An Extra Virgin Harvest

According to The University of Google, a healthy olive tree, well pruned to the correct size and shape, should take no more than an hour to harvest, and produce around 25kg of fruit. An olive box holds 25kg of fruit. One olive box should make around 5 litres of oil. Our car will comfortably carry ten olive boxes, as well as a 50 litre sansone – the olive oil version of a milk churn. Next year, with the help of a couple of battery powered rakes, we will be quickly and efficiently harvesting ten trees a day, and home from the mill with a sansone full of delicious olio nuovo in time for prosecco and bruschetta …

This year is not quite like that. This year, we have only around 120 of our 400 olive trees to harvest, and we’re doing it by hand. Harvesting olives by hand is the best fun …

The area in which we are working was literally a forest six months ago, and in photos, the trees may now look neat and tidy, but looks can be deceiving.

A well pruned tree should be a similar shape to a wine glass, with its central core completely free of vegetation; allowing air to circulate, and making for easy access to the olive bearing external branches. Our trees are not yet well pruned, and harvesting by hand means using little tiny rakes on the end of poles, to stroke the olives out of the branches, which should be no taller than the height of Scott plus his rake, or, even better, me plus my rake. On well pruned trees, scenes like this should never be required:

Next year, our trees will be perfect.

This year, we planned to start harvesting last Monday, intending to hand pick and hand sort 150kg of our little olives, pack them into olive boxes, bung them in the car and pop to the mill with them Wednesday morning.

We started the harvest late, on Thursday lunch time, to be precise, due to a series of unfortunate events.

Harvest Day One, therefore, was not fun. It was actually rather shouty and stressful, but having warned my Darling Husband that even the tiniest amount of stress would absolutely definitely result in me keeling over with a further attack of shingles, he successfully internalised his fury at my inability to arrange olive nets in military style straight lines. Mostly.

Harvest Day One was hot. Blooming hot. And I’m still a bit poorly. And the trees are tall. And they don’t seem to be holding anything like 25kg of fruit. And they have far too many branches. And olive knot. And dead branches. And, of course, The Dreaded Fly.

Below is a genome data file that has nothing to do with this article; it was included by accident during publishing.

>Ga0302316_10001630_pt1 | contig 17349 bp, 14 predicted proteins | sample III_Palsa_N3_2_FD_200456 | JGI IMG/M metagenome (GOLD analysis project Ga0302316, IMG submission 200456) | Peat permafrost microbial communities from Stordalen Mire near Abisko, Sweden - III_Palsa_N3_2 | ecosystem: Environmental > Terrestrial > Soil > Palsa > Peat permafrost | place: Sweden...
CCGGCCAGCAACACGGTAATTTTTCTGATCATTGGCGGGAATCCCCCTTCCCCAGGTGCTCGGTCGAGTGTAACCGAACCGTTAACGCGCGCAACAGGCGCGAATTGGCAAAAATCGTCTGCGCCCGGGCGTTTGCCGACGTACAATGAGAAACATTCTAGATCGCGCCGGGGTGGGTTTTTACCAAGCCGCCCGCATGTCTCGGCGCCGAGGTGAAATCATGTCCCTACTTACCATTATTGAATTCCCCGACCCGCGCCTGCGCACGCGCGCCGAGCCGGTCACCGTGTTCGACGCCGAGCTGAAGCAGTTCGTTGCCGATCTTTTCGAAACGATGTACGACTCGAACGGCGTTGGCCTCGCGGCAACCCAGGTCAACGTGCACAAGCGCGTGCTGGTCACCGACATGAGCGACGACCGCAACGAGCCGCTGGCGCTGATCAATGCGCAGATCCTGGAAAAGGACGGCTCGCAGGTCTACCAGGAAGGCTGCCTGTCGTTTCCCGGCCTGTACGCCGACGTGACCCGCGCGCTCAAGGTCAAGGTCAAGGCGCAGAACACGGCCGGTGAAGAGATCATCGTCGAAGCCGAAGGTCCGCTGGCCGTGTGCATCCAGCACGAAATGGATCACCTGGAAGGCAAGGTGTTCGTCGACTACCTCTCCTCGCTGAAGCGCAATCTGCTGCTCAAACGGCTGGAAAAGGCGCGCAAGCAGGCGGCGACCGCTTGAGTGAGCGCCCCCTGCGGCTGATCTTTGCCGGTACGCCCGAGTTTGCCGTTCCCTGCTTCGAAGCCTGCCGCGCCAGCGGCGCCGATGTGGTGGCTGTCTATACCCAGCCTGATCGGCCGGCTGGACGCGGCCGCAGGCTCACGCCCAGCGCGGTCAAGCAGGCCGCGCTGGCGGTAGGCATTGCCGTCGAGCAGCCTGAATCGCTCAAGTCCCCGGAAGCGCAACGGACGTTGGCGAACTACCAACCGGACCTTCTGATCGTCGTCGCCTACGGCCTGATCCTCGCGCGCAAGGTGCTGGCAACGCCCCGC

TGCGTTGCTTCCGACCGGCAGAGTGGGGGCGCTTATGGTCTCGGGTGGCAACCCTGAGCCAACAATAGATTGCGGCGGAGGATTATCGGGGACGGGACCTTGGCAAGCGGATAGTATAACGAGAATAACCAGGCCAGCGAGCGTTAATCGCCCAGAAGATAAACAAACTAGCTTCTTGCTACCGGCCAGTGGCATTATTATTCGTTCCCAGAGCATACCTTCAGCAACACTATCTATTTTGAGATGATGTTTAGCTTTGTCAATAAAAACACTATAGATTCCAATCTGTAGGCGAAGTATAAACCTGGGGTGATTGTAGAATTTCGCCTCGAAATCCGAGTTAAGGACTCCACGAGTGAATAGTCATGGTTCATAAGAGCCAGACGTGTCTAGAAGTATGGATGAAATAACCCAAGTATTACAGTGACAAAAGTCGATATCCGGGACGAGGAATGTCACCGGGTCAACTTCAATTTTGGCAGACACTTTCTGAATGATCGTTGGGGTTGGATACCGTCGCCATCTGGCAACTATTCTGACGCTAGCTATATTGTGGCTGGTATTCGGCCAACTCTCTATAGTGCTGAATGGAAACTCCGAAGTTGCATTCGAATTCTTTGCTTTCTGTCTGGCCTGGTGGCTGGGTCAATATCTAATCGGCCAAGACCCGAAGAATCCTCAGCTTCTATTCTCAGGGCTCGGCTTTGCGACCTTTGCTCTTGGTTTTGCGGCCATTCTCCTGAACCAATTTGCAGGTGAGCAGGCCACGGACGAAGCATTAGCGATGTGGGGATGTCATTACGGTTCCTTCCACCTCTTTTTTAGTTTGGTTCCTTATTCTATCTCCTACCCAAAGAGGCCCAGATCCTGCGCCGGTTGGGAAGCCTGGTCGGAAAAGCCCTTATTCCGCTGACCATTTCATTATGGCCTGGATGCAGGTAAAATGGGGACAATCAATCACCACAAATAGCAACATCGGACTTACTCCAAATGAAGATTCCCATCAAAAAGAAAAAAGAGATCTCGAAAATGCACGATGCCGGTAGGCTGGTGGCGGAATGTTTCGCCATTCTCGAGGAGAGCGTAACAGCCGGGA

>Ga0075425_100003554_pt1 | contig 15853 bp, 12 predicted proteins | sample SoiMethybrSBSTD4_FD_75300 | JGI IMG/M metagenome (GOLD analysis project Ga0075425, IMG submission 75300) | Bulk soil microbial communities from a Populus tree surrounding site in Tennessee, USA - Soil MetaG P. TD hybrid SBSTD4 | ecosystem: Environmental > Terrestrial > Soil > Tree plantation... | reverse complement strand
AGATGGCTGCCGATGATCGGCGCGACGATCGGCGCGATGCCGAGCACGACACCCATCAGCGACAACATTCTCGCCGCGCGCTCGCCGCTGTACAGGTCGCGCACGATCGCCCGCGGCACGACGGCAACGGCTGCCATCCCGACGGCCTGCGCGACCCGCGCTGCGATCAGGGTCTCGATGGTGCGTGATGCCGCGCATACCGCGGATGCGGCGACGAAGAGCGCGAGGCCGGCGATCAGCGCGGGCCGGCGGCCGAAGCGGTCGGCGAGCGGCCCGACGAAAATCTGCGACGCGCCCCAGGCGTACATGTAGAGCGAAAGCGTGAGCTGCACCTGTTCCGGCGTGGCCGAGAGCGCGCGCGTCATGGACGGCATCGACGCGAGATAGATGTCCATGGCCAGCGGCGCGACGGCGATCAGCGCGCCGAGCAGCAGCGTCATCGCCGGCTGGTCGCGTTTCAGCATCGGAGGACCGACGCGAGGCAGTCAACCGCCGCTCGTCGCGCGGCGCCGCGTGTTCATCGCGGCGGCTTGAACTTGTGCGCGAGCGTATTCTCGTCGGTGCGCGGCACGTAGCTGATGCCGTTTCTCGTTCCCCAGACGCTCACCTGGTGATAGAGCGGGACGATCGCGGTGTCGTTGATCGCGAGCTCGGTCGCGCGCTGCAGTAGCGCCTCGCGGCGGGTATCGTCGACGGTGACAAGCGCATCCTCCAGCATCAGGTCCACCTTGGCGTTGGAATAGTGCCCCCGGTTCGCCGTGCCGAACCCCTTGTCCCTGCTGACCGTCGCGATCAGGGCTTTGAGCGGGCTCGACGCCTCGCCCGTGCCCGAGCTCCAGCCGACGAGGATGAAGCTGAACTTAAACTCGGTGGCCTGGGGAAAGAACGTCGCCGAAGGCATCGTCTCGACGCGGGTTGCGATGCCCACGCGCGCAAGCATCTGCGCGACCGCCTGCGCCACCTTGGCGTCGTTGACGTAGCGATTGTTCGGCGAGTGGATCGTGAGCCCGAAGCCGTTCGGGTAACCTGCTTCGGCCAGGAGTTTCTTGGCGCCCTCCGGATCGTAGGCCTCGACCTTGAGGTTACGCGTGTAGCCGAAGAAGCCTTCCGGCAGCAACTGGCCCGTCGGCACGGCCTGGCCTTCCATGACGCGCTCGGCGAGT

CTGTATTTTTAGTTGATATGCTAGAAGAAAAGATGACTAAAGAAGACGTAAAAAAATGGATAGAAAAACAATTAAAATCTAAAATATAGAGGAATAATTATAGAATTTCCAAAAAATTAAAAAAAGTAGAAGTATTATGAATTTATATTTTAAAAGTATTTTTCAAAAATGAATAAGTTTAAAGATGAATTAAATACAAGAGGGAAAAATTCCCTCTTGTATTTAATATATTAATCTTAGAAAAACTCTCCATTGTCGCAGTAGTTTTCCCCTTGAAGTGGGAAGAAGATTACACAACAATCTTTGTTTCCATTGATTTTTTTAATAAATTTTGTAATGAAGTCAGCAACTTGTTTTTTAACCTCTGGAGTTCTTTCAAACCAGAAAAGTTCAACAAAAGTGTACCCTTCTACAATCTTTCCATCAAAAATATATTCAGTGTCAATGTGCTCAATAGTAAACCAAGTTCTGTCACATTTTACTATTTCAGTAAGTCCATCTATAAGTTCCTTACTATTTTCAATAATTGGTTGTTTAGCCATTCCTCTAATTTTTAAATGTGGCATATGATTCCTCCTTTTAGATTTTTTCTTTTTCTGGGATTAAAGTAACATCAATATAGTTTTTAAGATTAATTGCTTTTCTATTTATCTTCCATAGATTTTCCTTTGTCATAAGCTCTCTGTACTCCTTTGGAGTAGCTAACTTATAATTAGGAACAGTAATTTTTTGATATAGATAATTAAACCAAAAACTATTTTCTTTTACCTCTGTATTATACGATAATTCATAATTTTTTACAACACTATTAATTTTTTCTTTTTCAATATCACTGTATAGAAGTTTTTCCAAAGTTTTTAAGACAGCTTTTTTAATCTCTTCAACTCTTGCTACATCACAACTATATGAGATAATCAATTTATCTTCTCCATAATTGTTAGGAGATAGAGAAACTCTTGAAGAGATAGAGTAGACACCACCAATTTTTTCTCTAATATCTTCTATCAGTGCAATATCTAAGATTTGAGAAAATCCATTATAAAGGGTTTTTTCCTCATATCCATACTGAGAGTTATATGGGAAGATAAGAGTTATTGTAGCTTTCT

Harvesting by hand means raking every olive on every tree onto the olive nets that one has spread beneath the tree. Once the olives are on the nets, we hand sort them, discarding any fruits that are fly damaged, squished, or yucky looking.

Our lovely olives, waiting to be checked over, and put in an olive box

Every tree has taken an age to harvest, and by midday on Saturday, we still only had 120kg of fruit on arrival at the mill. Which was insufficient. So Giorgio sent us home to gather more, and to return no later than 4pm.

We returned home, and stumbled back into the grove as fast as our aching limbs would carry us. Somehow, miraculously, we managed to gather another 40kg of fruit, crawled up the hill with our laden olive boxes, and made it back to the mill with minutes to spare before the 4pm deadline. I was so tired I couldn’t even speak English, let alone Italian. Noticing that I was disheveled to the point of near collapse, Giorgio kindly delivered a lecture on how much harder we’d have found the afternoon if we’d been hand picking, alone.

As I had been struck dumb, Scott explained, without resorting to swearing, that we had indeed been hand picking alone. I like to think that Giorgio was impressed, but I was too tired to notice.

So, into the vat went our olives:

Then up the little conveyor belt and into the olive bath, to get them nice and clean. Then up another little conveyor belt to get squished, ground and churned into a mushy paste, which smells DELICIOUS. Then through the centrifuge, then, finally, out of a spout, and into our sansone.

And lo. We had made extra virgin olive oil from Sabina.

Other customers staring in wonder as their oil arrives

Giorgio, Giorgio’s brother, a random little boy, and Giorgio’s mum gathered round, and declared our oil buono. We, however, think that it’s the best olive oil that we have ever made.